• Variety: Keep your content interesting. Photos, video, and polls help to pique your readers’ interest more than always using standard text posts.
  • Engagement: This is probably more applicable to Facebook than some of the other social media options, but make sure you are responding to comments and questions from your followers. In addition, it’s always nice to throw out a question to your followers to get a discussion started.
  • Innovation: Stay abreast of the latest technology. There are platforms out there like Hootsuite and Tweetdeck, which make managing your social media efforts much easier, with features that allow you to schedule your posts and tweets. Google + recently incorporated company pages into its platform—these are the kinds of things that are important to know early on so that your company can decide whether to get involved.

Finally, social media is a terrific way for members of the industry to leverage one another’s messages. Many of us share or “retweet” information about the benefits of eating fruits and vegetables. PBH also hosts monthly Twitter parties the first Wednesday of each month at 4:00 PM (ET) and our donors are encouraged to join. The topics change monthly and the parties are geared toward providing consumers with helpful information and tips on incorporating fruits and vegetables into their daily routine. Connect with PBH via Facebook or Twitter if you’re not already, and if you have any questions or ideas about social media, please feel free to contact PBH’s social medial coordinator, Janet Skibicki for more information.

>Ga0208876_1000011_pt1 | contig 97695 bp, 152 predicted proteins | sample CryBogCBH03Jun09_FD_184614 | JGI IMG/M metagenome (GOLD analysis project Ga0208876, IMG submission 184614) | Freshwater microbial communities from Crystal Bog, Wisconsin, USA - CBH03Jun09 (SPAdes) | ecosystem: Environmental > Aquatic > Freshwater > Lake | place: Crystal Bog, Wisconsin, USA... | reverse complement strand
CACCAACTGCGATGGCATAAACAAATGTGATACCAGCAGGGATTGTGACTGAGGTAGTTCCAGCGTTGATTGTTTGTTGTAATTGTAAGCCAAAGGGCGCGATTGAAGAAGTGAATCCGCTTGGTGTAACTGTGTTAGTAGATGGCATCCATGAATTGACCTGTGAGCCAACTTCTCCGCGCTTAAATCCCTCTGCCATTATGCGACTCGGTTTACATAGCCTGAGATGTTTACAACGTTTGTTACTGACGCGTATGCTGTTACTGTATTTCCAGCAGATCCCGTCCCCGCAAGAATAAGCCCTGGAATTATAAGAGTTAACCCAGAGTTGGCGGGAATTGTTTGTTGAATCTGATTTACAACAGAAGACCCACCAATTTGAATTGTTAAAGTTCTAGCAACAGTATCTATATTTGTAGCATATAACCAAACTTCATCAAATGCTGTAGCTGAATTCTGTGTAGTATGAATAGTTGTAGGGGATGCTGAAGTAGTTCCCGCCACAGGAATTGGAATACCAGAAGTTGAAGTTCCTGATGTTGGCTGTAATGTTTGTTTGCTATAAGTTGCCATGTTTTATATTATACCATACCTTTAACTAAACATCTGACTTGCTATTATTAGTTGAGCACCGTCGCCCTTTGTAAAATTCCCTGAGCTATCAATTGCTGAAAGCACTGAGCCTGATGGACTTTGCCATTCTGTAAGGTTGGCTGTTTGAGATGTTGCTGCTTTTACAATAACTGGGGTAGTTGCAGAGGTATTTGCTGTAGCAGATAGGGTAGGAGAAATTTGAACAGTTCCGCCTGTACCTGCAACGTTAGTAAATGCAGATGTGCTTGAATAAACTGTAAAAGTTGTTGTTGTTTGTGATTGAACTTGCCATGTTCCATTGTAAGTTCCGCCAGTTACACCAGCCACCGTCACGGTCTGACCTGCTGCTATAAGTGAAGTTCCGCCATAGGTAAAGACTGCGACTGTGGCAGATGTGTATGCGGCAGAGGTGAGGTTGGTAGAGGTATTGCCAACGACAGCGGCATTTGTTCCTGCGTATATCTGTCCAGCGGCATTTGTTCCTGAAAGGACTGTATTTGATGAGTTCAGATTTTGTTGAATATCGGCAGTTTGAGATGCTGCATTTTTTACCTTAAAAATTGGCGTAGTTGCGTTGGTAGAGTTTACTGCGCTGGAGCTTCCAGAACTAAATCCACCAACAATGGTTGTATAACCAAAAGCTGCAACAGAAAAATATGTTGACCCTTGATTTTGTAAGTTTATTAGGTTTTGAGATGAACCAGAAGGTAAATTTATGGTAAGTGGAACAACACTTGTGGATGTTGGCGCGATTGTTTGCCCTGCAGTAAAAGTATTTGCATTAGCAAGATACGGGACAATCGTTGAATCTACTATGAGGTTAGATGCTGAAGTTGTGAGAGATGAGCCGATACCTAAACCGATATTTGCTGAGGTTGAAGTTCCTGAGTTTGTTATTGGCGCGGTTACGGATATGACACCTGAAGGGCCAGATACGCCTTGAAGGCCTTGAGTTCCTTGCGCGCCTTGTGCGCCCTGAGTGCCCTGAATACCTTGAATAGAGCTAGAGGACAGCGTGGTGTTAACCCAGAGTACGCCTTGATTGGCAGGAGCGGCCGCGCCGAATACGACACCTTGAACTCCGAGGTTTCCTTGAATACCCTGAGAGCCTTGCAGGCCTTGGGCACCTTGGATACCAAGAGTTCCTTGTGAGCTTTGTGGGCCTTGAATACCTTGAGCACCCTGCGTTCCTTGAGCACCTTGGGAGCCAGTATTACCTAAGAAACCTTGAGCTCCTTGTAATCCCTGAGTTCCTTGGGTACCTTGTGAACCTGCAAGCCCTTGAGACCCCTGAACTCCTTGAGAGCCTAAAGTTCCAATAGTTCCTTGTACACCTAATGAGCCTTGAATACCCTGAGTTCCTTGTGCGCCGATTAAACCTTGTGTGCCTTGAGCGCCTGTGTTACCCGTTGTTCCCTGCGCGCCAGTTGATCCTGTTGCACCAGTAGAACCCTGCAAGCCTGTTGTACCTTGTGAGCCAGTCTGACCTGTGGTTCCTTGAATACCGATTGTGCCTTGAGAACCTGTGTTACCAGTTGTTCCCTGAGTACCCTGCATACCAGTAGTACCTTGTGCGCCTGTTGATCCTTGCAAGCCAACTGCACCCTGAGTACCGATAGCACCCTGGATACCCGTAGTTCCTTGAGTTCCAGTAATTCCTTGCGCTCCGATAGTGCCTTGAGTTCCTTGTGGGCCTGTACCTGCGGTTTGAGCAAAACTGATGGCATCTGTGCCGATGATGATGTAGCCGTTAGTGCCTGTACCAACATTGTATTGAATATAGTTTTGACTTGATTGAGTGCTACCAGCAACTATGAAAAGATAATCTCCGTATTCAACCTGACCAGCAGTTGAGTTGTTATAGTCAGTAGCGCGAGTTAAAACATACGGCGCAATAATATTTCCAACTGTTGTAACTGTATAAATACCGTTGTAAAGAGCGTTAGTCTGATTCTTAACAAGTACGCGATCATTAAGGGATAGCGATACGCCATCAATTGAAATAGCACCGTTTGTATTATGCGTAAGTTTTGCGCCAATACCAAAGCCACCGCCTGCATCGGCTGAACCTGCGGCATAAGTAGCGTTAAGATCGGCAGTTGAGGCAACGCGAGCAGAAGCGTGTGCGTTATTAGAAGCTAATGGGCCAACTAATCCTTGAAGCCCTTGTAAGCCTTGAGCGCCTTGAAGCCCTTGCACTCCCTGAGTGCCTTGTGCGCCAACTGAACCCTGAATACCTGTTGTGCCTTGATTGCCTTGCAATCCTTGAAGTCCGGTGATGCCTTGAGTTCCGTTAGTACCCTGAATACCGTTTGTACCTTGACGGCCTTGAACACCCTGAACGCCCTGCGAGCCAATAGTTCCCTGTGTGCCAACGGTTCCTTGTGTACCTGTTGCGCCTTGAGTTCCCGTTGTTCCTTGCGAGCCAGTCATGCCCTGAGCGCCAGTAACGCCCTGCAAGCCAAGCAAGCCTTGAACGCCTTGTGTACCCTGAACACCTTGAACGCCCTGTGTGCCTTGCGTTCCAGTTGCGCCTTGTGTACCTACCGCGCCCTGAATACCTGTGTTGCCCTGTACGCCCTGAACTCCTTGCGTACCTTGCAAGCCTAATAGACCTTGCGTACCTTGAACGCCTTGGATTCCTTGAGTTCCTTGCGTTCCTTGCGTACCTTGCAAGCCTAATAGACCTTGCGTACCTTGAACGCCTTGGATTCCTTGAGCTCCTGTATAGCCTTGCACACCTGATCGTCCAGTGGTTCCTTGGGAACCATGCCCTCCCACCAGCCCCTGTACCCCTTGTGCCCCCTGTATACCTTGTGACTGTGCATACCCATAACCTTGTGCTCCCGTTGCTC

USDA Issues Proposed Rule on Fresh Fruit and Vegetable Program


Late last month, the USDA’s Food and Nutrition Service issued a proposed rule establishing basic requirements for the operation of the Fresh Fruit and Vegetable Program (FFVP) in conformance with the National School Lunch Act.